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How to Stop a Cat From Peeing in the House

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Aricelia has 15 years of experience working in a veterinary office.

Learn how to stop your cat from peeing in the house!

Learn how to stop your cat from peeing in the house!

Help! My Cat Won't Use the Litter Box!

Not using the litter box for urination is one of the most common behavior problems in cats. If you want to stop your cat from peeing in the house, the first step is to make sure that it is, indeed, a behavior problem and not a medical problem. Make an appointment with your cat's veterinarian to rule out a urinary tract infection or other medical problem first.

A simple urine test can often be done right in the office while you wait. A course of antibiotics to treat a urinary tract infection may get your cat back in the litter box much quicker and more reliably than any behavior modification!

If she does have a behavior problem, you are going to want to make the litter box more desirable and make the area in your house she is peeing in less desirable.

Always confirm that your cat doesn't have any medical problems when it comes to peeing outside the litterbox.

Always confirm that your cat doesn't have any medical problems when it comes to peeing outside the litterbox.

Show Your Cat That the Litter Box Is a Nice Place to Potty

If your cat has been given a clean bill of health, then he probably has a behavioral problem. The first step you want to take is making sure his litter box is as desirable to use as possible. You should have one more litter box than the number of cats you have in the household. If you have three cats, then you should have four litter boxes in the house. This is true even if only one of the cats is peeing in the house! Ideally, the litter boxes should be located in different areas, not side by side.

In addition, make sure to scoop the litter boxes daily. Some cats will refuse to use a dirty litter box. Most cats prefer open-top litter boxes, not the covered variety. Covered boxes can trap and concentrate the odors, making them undesirable for the cat. (I hate those portable toilets at the fair for the same reason!) Most cats also prefer the finer texture of clumping litter. Avoid litters with a strong perfume odor. Avoid using cleansers if you dump the litter entirely to clean the box. The odor the cleansers leave behind can be disagreeable to the cat and keep him away from the box. Scrubbing with hot water is sufficient. Feline Pine is an alternative litter that your cat may like. If you find a litter your cat likes, stick with it!

Keep your cat's personality in mind. If your cat is timid, they may be too nervous to use a litter box in a laundry room when the washer or dryer is running. In multi-cat households, one cat may feel "trapped" by another when using a covered box or being forced to go into a small bathroom to use the litter box.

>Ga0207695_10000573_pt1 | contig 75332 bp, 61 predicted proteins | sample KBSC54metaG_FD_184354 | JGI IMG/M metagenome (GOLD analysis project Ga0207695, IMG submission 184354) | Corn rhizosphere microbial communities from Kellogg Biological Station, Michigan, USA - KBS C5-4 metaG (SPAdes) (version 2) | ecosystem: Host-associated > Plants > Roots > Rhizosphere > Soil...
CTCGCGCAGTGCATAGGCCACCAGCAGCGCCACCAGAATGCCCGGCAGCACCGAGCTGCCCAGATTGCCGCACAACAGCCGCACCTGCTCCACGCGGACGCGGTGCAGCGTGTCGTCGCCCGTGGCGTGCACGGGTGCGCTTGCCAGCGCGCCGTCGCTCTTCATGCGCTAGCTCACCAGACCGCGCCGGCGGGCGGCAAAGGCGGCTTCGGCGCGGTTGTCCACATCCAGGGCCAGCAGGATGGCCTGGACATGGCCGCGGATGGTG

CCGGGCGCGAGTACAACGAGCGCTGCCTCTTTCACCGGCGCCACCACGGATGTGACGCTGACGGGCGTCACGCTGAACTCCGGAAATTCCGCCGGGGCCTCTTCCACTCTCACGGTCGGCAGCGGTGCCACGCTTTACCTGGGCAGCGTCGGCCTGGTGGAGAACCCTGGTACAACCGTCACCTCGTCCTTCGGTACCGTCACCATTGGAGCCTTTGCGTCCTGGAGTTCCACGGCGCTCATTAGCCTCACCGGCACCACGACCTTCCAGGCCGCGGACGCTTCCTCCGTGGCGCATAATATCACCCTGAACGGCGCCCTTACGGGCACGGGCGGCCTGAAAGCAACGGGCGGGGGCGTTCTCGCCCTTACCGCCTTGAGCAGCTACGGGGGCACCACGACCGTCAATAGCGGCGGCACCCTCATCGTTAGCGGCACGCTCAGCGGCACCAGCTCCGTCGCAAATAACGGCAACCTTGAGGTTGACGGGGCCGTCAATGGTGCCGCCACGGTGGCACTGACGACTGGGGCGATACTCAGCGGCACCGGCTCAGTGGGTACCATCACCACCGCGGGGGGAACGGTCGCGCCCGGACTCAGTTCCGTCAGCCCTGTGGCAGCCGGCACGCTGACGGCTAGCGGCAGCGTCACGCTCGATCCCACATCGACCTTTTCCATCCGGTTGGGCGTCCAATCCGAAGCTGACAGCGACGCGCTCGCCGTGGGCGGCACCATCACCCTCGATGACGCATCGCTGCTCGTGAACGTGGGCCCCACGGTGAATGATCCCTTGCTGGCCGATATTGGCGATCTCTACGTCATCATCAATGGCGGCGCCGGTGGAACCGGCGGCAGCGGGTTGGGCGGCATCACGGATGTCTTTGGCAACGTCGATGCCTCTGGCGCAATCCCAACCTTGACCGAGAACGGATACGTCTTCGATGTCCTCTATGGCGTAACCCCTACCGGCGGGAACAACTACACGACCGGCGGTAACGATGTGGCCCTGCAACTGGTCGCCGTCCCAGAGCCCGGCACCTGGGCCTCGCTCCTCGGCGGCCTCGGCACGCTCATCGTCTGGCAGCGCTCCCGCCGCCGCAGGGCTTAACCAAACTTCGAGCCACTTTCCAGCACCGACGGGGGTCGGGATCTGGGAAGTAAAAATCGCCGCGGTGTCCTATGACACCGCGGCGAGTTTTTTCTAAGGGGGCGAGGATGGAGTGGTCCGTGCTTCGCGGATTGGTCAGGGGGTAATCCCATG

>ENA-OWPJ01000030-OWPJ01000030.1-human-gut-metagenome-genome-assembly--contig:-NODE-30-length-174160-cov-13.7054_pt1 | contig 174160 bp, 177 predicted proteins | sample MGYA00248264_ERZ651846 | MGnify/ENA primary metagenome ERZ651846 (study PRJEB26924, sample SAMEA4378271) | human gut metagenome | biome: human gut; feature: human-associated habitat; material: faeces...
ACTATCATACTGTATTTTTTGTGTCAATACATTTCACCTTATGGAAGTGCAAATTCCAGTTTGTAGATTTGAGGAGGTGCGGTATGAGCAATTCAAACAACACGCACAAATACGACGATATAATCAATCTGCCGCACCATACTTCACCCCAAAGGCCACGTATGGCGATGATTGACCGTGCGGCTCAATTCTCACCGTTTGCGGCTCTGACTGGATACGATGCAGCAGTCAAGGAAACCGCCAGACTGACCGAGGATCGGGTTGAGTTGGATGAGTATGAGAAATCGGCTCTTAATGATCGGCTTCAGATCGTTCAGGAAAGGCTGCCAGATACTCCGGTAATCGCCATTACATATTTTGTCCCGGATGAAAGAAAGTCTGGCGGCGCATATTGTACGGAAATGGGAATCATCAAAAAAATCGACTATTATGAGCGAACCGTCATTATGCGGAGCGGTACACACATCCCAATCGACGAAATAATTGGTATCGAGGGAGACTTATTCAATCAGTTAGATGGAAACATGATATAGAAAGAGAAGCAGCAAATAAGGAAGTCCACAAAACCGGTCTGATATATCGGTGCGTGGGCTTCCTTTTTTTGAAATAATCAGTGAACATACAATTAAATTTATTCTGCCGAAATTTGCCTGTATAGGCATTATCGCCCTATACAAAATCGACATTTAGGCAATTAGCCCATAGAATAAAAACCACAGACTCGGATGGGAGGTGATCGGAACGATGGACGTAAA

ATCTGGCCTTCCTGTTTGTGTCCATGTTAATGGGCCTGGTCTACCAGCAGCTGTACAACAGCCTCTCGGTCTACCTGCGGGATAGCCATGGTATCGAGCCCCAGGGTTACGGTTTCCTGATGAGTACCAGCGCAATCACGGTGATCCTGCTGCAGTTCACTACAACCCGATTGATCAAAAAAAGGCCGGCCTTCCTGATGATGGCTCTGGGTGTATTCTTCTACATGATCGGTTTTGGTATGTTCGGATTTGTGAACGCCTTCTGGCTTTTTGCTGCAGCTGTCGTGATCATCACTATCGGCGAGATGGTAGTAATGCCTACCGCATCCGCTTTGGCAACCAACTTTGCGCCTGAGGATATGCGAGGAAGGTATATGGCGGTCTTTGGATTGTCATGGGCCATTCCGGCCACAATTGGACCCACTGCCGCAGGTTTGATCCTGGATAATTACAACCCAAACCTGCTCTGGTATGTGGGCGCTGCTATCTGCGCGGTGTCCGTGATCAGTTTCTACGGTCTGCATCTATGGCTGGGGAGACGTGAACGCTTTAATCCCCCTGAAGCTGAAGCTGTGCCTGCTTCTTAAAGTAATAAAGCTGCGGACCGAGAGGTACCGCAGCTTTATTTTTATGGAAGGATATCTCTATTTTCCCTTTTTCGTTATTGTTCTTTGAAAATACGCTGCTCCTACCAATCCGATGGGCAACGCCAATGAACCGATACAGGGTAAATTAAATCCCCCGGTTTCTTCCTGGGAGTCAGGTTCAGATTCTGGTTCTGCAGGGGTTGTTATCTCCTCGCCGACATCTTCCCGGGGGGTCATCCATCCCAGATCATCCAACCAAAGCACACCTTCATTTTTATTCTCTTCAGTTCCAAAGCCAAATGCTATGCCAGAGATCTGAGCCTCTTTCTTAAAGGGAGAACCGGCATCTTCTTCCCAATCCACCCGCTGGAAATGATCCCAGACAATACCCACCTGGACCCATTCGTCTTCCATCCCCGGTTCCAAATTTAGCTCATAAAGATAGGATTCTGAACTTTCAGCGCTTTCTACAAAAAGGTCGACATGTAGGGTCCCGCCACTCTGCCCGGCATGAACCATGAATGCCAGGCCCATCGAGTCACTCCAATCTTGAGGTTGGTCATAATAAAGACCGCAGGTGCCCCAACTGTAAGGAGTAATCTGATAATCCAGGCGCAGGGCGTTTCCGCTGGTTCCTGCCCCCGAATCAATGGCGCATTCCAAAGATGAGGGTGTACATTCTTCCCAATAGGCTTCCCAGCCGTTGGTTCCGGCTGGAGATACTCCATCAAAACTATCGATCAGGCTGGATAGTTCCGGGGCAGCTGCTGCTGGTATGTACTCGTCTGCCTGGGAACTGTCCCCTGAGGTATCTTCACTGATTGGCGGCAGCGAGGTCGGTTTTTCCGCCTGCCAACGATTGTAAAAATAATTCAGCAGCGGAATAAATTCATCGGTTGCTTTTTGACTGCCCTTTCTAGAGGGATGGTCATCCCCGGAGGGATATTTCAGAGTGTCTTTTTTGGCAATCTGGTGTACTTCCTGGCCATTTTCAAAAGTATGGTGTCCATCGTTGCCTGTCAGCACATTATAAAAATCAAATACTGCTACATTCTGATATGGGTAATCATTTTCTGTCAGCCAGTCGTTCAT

Discourage the Cat from Returning to the Area She Soiled

The second step is getting your cat to stop using the new "litter box" that she has chosen! You probably call this alternative litterbox by a different name—your carpet, your sofa, or your bed. She probably chose this place for a reason, she likes it. And now that she has urinated here, she will smell the urine and have even more reason to continue the habit.

First, you need to eliminate as much of the odor as possible. If it is on carpet, use multiple clean cloths and firm pressure to soak up as much urine as possible. Then, pour a small amount of warm water onto the stain to dilute the remaining urine and again use clean cloths and firm pressure to soak up the liquid.

At this point, you're ready to use a carpet cleaner. Equalizer Carpet Stain and Odor Eliminator and Anti-Icky-Poo are great carpet cleaners for pet smells and stains. Equalizer is an enzymatic cleaner while Anti-Icky-Poo has live bacteria. Every few days go back to the area of carpet and see if you can smell the urine. You may find the smell comes back even if the cat hasn't urinated there again. If you can smell the urine, the cat definitely can! Re-treat the area.

Second, deter the cat from returning to the area. Depending on the situation this can be easy or difficult. Make sure you've followed the steps to make the litterbox desirable as well as this may result in him choosing a new alternative "litterbox". If the urination is occurring in a room where you can close the door and keep the cat out, this is an easy solution.

As an alternative, you can sprinkle a small amount (~1/4 teaspoon) of crushed mothballs on the carpet where the cat urinated. The strong odor will deter him. This is not a good solution if you have dogs or small children in the house as mothballs are toxic if ingested. Putting an upside-down plastic carpet runner so that the spike side is up over the area will also keep the cat from returning. Use common sense, multiple other options may be available depending on the situation.

If your cat likes to pee on clothes or towels on the floor, keep them picked up. If he urinates on small bath or area rugs, it may be easiest to eliminate them from your house. Perhaps it's time to redecorate and you can move a large piece of furniture over the cat's favorite new "litter box." Or perhaps you can move a real litterbox to the area the cat prefers to use.

Help Your Cat Relax